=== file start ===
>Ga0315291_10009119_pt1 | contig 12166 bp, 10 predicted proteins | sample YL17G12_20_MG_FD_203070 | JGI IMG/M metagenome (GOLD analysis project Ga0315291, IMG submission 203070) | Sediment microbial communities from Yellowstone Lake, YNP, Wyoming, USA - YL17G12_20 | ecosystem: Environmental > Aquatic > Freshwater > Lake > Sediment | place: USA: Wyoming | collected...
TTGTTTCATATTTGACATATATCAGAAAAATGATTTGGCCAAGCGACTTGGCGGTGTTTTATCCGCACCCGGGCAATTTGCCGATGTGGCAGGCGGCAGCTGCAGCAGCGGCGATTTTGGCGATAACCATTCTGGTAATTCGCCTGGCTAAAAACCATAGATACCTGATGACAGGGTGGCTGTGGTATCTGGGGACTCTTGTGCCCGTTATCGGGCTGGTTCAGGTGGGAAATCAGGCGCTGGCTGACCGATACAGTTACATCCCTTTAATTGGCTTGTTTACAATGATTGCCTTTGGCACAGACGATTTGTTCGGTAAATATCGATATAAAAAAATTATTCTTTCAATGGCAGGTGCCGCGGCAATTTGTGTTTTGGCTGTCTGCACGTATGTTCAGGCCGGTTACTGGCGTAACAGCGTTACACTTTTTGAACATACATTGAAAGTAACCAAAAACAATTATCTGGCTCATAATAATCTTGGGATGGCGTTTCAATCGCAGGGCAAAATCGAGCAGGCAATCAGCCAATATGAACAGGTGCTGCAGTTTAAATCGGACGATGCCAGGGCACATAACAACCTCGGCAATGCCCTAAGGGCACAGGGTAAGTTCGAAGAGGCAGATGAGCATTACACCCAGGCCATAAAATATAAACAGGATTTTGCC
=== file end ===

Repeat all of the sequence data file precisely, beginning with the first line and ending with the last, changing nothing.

>Ga0315291_10009119_pt1 | contig 12166 bp, 10 predicted proteins | sample YL17G12_20_MG_FD_203070 | JGI IMG/M metagenome (GOLD analysis project Ga0315291, IMG submission 203070) | Sediment microbial communities from Yellowstone Lake, YNP, Wyoming, USA - YL17G12_20 | ecosystem: Environmental > Aquatic > Freshwater > Lake > Sediment | place: USA: Wyoming | collected...
TTGTTTCATATTTGACATATATCAGAAAAATGATTTGGCCAAGCGACTTGGCGGTGTTTTATCCGCACCCGGGCAATTTGCCGATGTGGCAGGCGGCAGCTGCAGCAGCGGCGATTTTGGCGATAACCATTCTGGTAATTCGCCTGGCTAAAAACCATAGATACCTGATGACAGGGTGGCTGTGGTATCTGGGGACTCTTGTGCCCGTTATCGGGCTGGTTCAGGTGGGAAATCAGGCGCTGGCTGACCGATACAGTTACATCCCTTTAATTGGCTTGTTTACAATGATTGCCTTTGGCACAGACGATTTGTTCGGTAAATATCGATATAAAAAAATTATTCTTTCAATGGCAGGTGCCGCGGCAATTTGTGTTTTGGCTGTCTGCACGTATGTTCAGGCCGGTTACTGGCGTAACAGCGTTACACTTTTTGAACATACATTGAAAGTAACCAAAAACAATTATCTGGCTCATAATAATCTTGGGATGGCGTTTCAATCGCAGGGCAAAATCGAGCAGGCAATCAGCCAATATGAACAGGTGCTGCAGTTTAAATCGGACGATGCCAGGGCACATAACAACCTCGGCAATGCCCTAAGGGCACAGGGTAAGTTCGAAGAGGCAGATGAGCATTACACCCAGGCCATAAAATATAAACAGGATTTTGCC